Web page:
Once the stimulation targets and coil self-rotation have been defined in the neuronavigation system, Axilum Robotics TMS-Robot positions the coil tangentially at these targets, ensures contact between coil and head, and compensates for any head movement during the session, keeping the coil position and orientation with respect to the brain. TMS-Robot will allow to considerably improve the spatial resolution of the TMS stimulation in healthy subjects and in patients with neurological or psychiatric disorders.
In a study published in 2013 [Ginhoux et al, 2013] comparing navigated, robotic coil positioning with TMS-Robot versus manual coil positioning for motor cortex mapping using healthy volunteers, absolute and test-retest reliability were significantly improved by robotic assistance (p < 0.01 for all tests) by a factor of 2 (~3 mm vs. ~6 mm). Of special interest was the number of stimulations that were below 5 mm from the target. Whereas this rate was as low as 50% under manual conditions, it increased to 90% with the robot-controlled coil placement.
Absolute reliability (left) and test-retest reliability (right) comparing manual versus robotic coil positioning [Ginhoux et al, 2013].
These findings have been confirmed in another study of 2022 [Dormegny-Jeanjean et al, 2022]:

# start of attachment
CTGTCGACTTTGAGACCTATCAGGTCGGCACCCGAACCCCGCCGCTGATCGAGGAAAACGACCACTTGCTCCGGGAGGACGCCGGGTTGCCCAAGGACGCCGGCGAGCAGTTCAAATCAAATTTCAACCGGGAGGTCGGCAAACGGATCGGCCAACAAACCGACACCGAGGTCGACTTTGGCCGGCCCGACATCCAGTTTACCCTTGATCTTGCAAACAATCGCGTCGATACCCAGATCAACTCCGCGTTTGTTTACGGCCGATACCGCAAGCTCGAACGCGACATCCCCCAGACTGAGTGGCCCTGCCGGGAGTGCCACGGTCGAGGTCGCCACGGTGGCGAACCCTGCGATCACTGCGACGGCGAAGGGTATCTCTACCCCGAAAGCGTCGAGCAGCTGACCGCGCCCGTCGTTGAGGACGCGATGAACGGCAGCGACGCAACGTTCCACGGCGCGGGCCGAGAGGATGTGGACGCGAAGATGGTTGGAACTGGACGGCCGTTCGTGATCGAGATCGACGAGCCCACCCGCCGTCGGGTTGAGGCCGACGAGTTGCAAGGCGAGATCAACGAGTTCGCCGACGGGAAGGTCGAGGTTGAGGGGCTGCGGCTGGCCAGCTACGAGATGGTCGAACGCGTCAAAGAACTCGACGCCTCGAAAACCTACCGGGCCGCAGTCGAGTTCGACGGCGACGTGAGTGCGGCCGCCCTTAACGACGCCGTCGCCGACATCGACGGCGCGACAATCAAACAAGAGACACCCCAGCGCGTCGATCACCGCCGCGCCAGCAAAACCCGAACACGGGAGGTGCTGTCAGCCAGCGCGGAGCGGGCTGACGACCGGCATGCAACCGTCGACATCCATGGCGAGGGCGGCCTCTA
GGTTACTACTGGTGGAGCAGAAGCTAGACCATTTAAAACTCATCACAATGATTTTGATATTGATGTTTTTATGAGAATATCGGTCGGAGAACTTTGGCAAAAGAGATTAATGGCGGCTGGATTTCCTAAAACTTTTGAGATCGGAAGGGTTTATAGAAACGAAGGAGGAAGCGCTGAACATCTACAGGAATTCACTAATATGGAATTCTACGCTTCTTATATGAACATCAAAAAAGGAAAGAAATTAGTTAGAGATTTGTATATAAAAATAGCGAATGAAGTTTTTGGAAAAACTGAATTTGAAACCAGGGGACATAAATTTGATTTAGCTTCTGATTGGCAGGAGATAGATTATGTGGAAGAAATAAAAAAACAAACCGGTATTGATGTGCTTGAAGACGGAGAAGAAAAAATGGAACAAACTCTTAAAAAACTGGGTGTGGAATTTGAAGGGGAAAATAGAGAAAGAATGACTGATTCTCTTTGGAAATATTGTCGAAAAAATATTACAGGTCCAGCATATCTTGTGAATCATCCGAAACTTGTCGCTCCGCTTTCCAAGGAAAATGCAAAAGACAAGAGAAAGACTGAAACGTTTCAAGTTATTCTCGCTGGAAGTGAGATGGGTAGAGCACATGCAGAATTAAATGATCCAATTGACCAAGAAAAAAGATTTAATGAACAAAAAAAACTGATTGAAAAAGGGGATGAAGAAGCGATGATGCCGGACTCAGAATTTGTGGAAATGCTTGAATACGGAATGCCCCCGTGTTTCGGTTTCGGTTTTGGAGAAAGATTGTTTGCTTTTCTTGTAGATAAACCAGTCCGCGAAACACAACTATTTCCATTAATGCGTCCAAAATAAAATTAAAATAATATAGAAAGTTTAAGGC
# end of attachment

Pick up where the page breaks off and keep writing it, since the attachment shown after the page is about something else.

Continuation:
Reproducibility of coil placement and orientation : The robot enabled a more reproducible coil positioning between Active-MEP and Passive-MEP sessions:
• The average median distance was δ-PosROB = 2.5 ± 0.6 mm vs. δ-PosMAN = 4.2 ± 1.9 mm (p = 0.02).
• The difference was even more pronounced in terms of coil orientation: δ-OriROB = 1 ± 0.5 deg vs. δ-OriMAN = 17 ± 5 deg (p < 0.001).
Test -retest reliability : The distance between the A-MEP and P-MEP peak positions was significantly smaller when using robotic vs manual positioning: δdROB = 7.7 ± 8 mm vs. δdMAN = 19 ± 7 mm (p = 0.001).
For more information, please check out the publications:
- R. Ginhoux, P. Renaud, L. Zorn, L. Goffin, B. Bayle, J. Foucher, J.P. Armspach and M. de Mathelin, A Custom Robot for Transcranial Magnetic Stimulation: First Assessment on Healthy Subjects, Proceedings of the 35th Annual International Conference of the IEEE Engineering in Medicine and Biology Society (EMBC’13), Osaka, Japan, July 3-7, 2013. [Download].
- Ludovic C. Dormegny-Jeanjean, Lionel Landré, Clément de Crespin de Billy, Olivier Mainberger, Alexandre Obrecht, Benoit Schorr, Camille Pierrat, Golda Gommel, Maciej Bednarczyk, Bernard Bayle, Fabrice Berna, Jack R. Foucher, 3D-mapping of TMS effects with automatic robotic placement improved reliability and the risk of spurious correlation, Journal of Neuroscience Methods, Volume 381, 2022. [View]